The Duke of Wellington's victory over Napoleon in 1815 at Waterloo ensured British dominance for the rest of the nineteenth century. It took three days and two hours for word to travel from Belgium in a form that people could rely upon. This is a tragi-comic midsummer's tale that begins amidst terrible carnage and weaves through a world of politics and military convention, enterprise and roguery, frustration, doubt and jealousy, to end spectacularly in the heart of Regency society at a grand soiree in St James' Square after feverish journeys by coach and horseback, a Channel crossing delayed by falling tides and a flat calm, and a final dash by coach and four from Dover to London. At least five men were involved in bringing the news or parts of it to London, and their stories are fascinating. Brian Cathcart, a brilliant storyteller and historian, has visited the battlefield, travelled the messengers' routes, and traced untapped British, French and Belgian records. This is a strikingly original perspective on a key moment in British history.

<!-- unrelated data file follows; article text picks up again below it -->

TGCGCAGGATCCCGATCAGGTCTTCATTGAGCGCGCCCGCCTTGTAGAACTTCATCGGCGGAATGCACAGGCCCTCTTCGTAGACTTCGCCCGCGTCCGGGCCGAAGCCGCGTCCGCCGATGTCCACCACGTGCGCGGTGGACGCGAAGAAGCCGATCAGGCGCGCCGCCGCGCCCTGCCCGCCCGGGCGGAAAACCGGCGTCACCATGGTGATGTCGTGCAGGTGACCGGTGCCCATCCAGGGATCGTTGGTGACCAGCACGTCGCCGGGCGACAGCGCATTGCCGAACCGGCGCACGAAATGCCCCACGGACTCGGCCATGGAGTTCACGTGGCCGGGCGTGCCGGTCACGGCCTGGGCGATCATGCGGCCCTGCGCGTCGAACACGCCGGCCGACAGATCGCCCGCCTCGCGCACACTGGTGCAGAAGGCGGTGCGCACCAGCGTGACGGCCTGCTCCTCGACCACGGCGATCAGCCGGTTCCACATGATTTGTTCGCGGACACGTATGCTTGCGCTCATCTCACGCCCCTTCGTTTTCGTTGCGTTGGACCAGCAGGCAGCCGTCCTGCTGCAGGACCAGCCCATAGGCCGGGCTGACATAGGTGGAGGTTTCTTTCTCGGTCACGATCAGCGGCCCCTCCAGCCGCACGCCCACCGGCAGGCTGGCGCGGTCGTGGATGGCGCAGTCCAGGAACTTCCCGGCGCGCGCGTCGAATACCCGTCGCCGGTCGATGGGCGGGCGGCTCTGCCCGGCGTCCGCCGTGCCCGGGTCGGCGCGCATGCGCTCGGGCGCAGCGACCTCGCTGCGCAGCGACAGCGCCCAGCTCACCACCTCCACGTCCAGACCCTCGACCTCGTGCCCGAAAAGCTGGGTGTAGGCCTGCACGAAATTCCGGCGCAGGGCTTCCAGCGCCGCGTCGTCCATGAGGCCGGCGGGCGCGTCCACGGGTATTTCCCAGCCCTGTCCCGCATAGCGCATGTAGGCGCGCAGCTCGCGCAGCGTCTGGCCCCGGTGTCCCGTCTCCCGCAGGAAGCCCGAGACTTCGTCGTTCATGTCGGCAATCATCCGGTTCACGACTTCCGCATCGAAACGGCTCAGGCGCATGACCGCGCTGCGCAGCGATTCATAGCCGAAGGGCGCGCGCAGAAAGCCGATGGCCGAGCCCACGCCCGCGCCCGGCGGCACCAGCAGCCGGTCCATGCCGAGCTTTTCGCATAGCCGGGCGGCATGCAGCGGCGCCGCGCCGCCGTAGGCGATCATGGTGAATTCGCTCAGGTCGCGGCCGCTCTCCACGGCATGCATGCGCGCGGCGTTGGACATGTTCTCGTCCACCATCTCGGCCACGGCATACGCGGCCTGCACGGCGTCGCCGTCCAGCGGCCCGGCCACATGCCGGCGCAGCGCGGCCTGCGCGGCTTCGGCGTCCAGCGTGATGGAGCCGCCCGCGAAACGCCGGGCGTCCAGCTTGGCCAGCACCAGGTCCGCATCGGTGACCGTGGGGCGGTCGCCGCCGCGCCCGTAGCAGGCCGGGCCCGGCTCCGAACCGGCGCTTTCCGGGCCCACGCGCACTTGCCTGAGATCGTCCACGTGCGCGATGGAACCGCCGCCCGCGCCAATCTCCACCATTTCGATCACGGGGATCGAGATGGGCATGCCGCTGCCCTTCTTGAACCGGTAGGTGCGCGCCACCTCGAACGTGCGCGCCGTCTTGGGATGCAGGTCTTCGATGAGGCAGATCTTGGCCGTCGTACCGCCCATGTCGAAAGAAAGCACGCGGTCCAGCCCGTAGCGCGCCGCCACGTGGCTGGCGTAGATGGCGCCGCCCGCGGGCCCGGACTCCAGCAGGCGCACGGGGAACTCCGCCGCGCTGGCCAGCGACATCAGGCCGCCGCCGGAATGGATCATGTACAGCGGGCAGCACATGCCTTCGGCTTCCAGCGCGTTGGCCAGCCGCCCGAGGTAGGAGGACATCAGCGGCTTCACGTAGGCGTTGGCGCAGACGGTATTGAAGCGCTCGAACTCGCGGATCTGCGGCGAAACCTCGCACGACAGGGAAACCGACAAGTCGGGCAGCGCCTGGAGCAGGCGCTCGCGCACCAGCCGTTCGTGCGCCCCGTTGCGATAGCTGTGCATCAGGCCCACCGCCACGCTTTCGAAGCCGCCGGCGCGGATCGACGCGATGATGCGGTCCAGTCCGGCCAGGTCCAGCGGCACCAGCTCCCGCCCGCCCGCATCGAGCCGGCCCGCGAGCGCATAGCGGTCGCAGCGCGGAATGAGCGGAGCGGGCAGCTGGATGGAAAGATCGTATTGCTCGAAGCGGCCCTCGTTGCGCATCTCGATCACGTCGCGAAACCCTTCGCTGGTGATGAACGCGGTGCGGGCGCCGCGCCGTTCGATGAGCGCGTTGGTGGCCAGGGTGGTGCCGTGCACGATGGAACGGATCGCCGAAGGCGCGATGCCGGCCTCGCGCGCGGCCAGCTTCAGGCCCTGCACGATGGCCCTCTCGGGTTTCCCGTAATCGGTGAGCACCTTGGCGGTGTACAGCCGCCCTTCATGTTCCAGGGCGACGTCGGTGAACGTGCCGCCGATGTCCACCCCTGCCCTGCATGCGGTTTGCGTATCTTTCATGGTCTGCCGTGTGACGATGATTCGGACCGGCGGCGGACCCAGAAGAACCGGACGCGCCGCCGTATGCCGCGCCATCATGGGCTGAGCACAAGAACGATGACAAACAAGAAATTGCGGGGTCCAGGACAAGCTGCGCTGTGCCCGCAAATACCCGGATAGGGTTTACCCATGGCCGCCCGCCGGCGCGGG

A wonderful historical caper, telling the farcical tale of attempts to be the first to break the news of the British victory at Waterloo.
Brian Cathcart is professor of journalism at Kingston University London and a founder of Hacked Off. He has been deputy editor of the Independent on Sunday, assistant editor of the New Statesman and specialist adviser to the Commons Select Committee on media, culture and sport. His books include The Fly in the Cathedral and The Case of Stephen Lawrence, the definitive account of the notorious racist murder, which won the Orwell Prize and the CWA Gold Dagger award.